Peripartum cardiomyopathy (PPCM) is a rare form of heart failure that affects women in their last month of pregnancy and up to five months after giving birth. PPCM can be difficult to detect because its symptoms — swelling in the feet and legs and shortness of breath — mimic many of those of third trimester pregnancy. The disease, which can be fatal, manifests itself as heart muscle dysfunction and heart failure, but its underlying cause has eluded researchers.
Now, a new Tel Aviv University study reveals that one of the possible primary causes of PPCM is a functional heart cell defect. The findings may have diagnostic and therapeutic implications.
The research was led jointly by Prof. Jonathan Leor and Dr. Nili Naftali-Shani, both of the Cardiovascular Research Institute at TAU’s Sackler School of Medicine and Sheba Medical Center, in collaboration with Dr. Natali Molotski, Dr. Uri Amit, Li-at Zeltzer and Alina Levich, all of TAU and Sheba; Prof. Michael Arad and Dr. Rafael Kuperstein, Dr. Yael Nevo-Caspi, Haya Abbas and Prof. Gidi Paret of Sheba Medical Center; Dr. Irit Huber of the Technion–Israel Institute of Technology; and Dr. Lorenzo Monserrat of Coruña, Spain. It was published in the journal Circulation.
“It was previously suggested that levels of STAT3, an essential protective protein involved in cellular response to stress, were abnormally low in the heart cells of PPCM patients. This triggered a biological process that ultimately sliced the lactation hormone prolactin, creating toxic products that cause the disease,” Prof. Leor says. “But we found that levels of the STAT3 protein were in fact higher in the heart cells of women with PPCM than in those of healthy women.
“We then discovered that a functional defect in the heart cells of patients with PPCM, characterized by an impaired release of growth factors that regulate blood vessel formation or factors that activate the immune system, was the underlying mechanism involved in the disease.”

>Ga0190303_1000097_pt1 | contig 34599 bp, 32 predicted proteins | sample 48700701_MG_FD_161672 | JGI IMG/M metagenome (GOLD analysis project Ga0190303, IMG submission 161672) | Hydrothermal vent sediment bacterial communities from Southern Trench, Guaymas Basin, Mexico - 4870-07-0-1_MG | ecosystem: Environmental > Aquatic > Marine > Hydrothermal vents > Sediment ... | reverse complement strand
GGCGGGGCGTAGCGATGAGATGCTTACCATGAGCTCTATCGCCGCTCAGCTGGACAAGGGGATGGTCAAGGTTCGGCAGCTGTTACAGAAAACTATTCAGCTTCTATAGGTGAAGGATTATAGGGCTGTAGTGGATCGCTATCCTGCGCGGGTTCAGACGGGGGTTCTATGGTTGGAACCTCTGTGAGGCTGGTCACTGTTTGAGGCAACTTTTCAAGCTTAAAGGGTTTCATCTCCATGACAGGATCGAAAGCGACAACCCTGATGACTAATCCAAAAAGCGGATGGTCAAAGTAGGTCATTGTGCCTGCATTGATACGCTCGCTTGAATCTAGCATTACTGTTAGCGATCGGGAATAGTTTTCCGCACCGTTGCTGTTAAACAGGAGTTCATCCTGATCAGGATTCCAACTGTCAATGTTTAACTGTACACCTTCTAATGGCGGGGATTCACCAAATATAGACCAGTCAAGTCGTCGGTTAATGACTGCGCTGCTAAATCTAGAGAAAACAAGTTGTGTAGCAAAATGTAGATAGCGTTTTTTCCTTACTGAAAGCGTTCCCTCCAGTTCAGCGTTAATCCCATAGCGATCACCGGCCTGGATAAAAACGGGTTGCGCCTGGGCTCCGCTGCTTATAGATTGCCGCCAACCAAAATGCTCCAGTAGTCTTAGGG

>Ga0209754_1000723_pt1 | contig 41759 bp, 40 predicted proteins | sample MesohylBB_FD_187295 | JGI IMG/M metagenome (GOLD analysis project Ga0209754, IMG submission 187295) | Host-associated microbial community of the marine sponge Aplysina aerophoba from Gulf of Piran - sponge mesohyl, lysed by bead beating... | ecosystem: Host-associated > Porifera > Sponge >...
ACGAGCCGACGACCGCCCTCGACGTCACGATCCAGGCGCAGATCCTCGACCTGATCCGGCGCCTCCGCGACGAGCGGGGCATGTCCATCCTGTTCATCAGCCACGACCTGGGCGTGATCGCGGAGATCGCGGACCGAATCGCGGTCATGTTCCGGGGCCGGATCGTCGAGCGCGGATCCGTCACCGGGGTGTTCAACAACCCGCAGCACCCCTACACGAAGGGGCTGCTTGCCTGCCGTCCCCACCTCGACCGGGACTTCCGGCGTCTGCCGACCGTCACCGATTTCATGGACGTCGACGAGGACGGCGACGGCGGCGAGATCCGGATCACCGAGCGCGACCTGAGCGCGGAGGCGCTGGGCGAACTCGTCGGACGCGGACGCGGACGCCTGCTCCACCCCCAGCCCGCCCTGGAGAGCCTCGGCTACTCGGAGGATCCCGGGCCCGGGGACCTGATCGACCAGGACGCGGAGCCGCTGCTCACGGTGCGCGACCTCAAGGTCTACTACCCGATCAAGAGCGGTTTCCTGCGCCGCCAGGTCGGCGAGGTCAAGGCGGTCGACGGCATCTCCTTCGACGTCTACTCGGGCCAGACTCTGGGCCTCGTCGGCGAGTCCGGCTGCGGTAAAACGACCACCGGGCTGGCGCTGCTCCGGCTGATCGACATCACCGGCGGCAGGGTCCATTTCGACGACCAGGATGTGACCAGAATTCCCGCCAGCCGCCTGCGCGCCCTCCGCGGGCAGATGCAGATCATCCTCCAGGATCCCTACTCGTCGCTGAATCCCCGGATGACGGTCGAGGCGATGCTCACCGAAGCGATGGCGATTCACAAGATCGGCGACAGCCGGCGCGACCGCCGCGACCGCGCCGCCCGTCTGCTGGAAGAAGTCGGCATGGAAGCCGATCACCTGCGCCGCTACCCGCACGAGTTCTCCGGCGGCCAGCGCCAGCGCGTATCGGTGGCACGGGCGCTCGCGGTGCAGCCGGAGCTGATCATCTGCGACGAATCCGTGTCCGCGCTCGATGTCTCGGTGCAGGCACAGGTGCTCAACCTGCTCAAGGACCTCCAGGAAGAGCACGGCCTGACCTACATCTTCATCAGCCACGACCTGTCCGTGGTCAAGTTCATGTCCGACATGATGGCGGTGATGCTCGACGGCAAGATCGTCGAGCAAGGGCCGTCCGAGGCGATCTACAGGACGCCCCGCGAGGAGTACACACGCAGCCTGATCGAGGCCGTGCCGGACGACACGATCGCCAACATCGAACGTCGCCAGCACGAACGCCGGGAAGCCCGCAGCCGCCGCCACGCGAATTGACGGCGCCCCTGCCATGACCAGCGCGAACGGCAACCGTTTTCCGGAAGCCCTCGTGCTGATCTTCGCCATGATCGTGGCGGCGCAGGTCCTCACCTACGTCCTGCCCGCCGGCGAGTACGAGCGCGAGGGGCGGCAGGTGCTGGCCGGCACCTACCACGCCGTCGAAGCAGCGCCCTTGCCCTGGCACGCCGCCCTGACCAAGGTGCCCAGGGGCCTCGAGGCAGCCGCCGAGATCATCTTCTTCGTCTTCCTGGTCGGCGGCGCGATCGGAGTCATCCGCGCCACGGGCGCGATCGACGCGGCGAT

The researchers say their discovery calls into question the medical justification for treating women with PPCM with bromocriptine, a drug used to treat symptoms of hyperprolactinemia (high levels of prolactin), which has serious adverse effects.
Dr. Naftali-Shani harnessed a cutting-edge genetic engineering technique, which won the Nobel Prize for medicine and physiology in 2012, to produce stem cells and beating heart cells from the skin cells of PPCM patients and healthy controls.
“This is the first time that this technique was used to study the mechanism of PPCM,” Dr. Naftali-Shani says. “Using these heart cells, we were able to find that the accepted theory was incorrect. The myocardial cells produced from the stem cells of the patients had functional defects that caused them to secrete inflammatory proteins and a protein that inhibits the formation of blood vessels in the muscle, even without stress. We hope that this discovery will pave the way for early diagnoses and new, effective prevention and treatments.”
Prof. Leor says, “Our future challenge will be to explore the exact molecular defect in heart cells of women with PPCM and to determine a new target for prevention and therapy.”